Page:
There is widespread discrimination against Christians and Christianity in Turkey, as is shown by the ongoing plight of the Ecumenical Patriarchate and the remaining Christians in that country. The Turkish government has been for decades pursuing policies that will ultimately end with the extinguishing of Orthodox Christianity in Turkey. Christians of other faith traditions will fare no better.
We hope and pray that the U.S. State Department will pressure the Turkish government to end these policies, provide for equitable treatment of Christians, reopen the Halki seminary, grant property rights to the Ecumenical Patriarchate, and end interference in the elections of the Ecumenical Patriarchs.Secretary of State Mike Pompeo not long ago reaffirmed the United States’ commitment to protecting the religious freedom of Christians in the Middle East; we urgently request him to make the protection of the Ecumenical Patriarchate and all the Christians of Turkey his top priority.
“‘A Sign of Dark Times to Come’: Brunson Warns Christians in Turkey Bracing for Persecution,” by Stephen Little, CBN News, June 28, 2019:
Turkey’s church sees trouble ahead. American Pastor Andrew Brunson, testified this week before the US Commission on International Religious Freedom about the coming danger.
Brunson spent two years in prison and house arrest in Turkey, accused of being a ‘terrorist’ by the Erdogan government. He told the commission the same tactic is being used against other foreign Christians to force them to leave the country, and that’s causing hardship for the church.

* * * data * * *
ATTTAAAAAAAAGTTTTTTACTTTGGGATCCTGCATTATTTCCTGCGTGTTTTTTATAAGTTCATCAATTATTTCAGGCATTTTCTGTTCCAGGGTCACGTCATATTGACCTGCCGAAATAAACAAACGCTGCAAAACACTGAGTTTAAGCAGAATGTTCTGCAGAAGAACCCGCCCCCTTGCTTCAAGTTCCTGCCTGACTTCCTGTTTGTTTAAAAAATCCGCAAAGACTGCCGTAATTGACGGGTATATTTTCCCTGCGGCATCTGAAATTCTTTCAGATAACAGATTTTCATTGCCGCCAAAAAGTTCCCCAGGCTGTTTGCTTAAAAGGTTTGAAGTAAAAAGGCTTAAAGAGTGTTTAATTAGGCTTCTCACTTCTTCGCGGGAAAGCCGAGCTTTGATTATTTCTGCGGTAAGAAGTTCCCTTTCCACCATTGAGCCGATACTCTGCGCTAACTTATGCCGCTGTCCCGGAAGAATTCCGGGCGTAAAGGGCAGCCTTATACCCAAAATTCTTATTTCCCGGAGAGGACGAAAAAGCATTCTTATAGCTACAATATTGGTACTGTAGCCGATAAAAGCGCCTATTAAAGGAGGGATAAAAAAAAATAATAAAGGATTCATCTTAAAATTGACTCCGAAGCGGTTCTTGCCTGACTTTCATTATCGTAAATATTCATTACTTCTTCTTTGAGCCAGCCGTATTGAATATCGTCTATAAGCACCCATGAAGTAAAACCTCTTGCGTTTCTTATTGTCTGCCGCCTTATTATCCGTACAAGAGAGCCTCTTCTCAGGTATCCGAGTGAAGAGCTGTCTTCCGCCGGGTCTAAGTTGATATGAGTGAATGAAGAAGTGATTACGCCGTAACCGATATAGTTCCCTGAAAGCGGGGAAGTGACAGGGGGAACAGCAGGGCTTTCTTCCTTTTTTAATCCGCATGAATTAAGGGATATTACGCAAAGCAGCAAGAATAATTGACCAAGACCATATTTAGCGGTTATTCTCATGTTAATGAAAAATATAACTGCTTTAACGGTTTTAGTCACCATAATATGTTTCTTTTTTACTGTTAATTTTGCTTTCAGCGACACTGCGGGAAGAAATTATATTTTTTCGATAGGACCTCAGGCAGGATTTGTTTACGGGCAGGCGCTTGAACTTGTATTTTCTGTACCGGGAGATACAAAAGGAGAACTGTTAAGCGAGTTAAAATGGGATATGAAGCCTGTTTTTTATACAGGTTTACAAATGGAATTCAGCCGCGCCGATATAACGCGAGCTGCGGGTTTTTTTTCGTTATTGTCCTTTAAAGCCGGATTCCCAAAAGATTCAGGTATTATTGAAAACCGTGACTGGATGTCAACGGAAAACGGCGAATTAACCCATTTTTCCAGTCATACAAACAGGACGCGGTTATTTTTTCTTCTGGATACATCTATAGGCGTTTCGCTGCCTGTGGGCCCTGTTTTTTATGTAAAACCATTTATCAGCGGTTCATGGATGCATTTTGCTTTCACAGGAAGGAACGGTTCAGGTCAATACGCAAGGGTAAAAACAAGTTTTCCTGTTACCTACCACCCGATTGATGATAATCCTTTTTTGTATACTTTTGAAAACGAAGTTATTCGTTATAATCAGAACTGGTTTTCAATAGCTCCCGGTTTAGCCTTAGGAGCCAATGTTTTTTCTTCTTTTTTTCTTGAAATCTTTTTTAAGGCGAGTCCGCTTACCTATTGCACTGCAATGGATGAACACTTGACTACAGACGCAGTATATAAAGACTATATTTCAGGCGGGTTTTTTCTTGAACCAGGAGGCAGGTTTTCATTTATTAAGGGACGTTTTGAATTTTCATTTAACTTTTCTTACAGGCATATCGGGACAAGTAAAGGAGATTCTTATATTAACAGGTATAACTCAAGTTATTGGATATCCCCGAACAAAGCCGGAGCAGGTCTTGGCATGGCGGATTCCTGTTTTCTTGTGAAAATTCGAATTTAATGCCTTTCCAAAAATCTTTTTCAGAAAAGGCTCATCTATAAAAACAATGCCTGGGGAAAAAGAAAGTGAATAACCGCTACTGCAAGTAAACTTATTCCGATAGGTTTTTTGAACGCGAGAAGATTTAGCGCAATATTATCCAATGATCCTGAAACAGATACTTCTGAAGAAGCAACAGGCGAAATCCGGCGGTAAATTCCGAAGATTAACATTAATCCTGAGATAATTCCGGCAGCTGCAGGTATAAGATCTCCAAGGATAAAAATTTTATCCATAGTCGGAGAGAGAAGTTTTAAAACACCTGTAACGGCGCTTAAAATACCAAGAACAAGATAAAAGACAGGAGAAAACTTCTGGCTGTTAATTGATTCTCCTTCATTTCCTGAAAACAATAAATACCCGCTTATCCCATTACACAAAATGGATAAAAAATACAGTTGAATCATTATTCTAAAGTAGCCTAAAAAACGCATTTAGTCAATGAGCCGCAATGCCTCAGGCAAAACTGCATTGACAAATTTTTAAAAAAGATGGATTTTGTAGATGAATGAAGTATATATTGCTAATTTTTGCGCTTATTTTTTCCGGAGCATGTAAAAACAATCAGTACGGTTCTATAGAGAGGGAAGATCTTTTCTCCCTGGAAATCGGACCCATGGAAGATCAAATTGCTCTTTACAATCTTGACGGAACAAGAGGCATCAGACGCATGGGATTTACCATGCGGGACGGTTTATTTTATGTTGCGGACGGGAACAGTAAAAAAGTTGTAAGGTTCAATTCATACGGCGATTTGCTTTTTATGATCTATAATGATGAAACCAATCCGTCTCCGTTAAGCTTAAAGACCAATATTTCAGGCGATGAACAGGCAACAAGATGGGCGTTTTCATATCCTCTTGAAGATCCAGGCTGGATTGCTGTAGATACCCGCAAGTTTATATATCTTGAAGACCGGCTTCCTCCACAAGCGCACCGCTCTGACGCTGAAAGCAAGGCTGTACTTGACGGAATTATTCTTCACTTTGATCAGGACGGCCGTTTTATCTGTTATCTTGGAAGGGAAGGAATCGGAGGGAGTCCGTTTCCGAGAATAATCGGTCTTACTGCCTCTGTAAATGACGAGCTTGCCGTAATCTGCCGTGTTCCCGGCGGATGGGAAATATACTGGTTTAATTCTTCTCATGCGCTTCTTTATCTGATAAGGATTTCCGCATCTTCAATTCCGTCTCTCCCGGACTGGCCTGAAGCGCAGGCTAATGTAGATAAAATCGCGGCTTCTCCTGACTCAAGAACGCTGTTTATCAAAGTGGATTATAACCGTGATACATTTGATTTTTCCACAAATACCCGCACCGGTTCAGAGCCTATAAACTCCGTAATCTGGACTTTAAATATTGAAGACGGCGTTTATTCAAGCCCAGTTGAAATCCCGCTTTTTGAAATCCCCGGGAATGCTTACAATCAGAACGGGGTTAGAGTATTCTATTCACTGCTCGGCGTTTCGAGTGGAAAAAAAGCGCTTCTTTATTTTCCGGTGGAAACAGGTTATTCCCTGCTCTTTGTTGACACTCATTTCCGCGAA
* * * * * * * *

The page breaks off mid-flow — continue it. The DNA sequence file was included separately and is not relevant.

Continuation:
“The Turkish government does not allow the church to set up training and education programs to develop leaders and one result of this is a lack of trained pastors, so foreigners have helped to fill this gap. Over 50 Protestant families have had to leave the country in recent years,” Brunson said.
“Many churches have been negatively affected, and in Izmir where I served, five churches have lost their senior leaders. To put this in perspective, this is close to half the churches in that city of four million people,” he said….
“Another Turkish leader wrote to me a few days ago. He said, some Turkish Christians have started to ask, ‘After the foreigners are sent away, what will the government do to us?’ And this is a good question. According to some Turkish leaders, there is, I quote, ‘an expectation’ from the government of action against Turkish church leaders — arrest, investigations, we don’t know. So I think the acceleration of Turkish church leaders is a sign of dark times to come. Turkey is not there, yet, but it is careening in the wrong direction.”…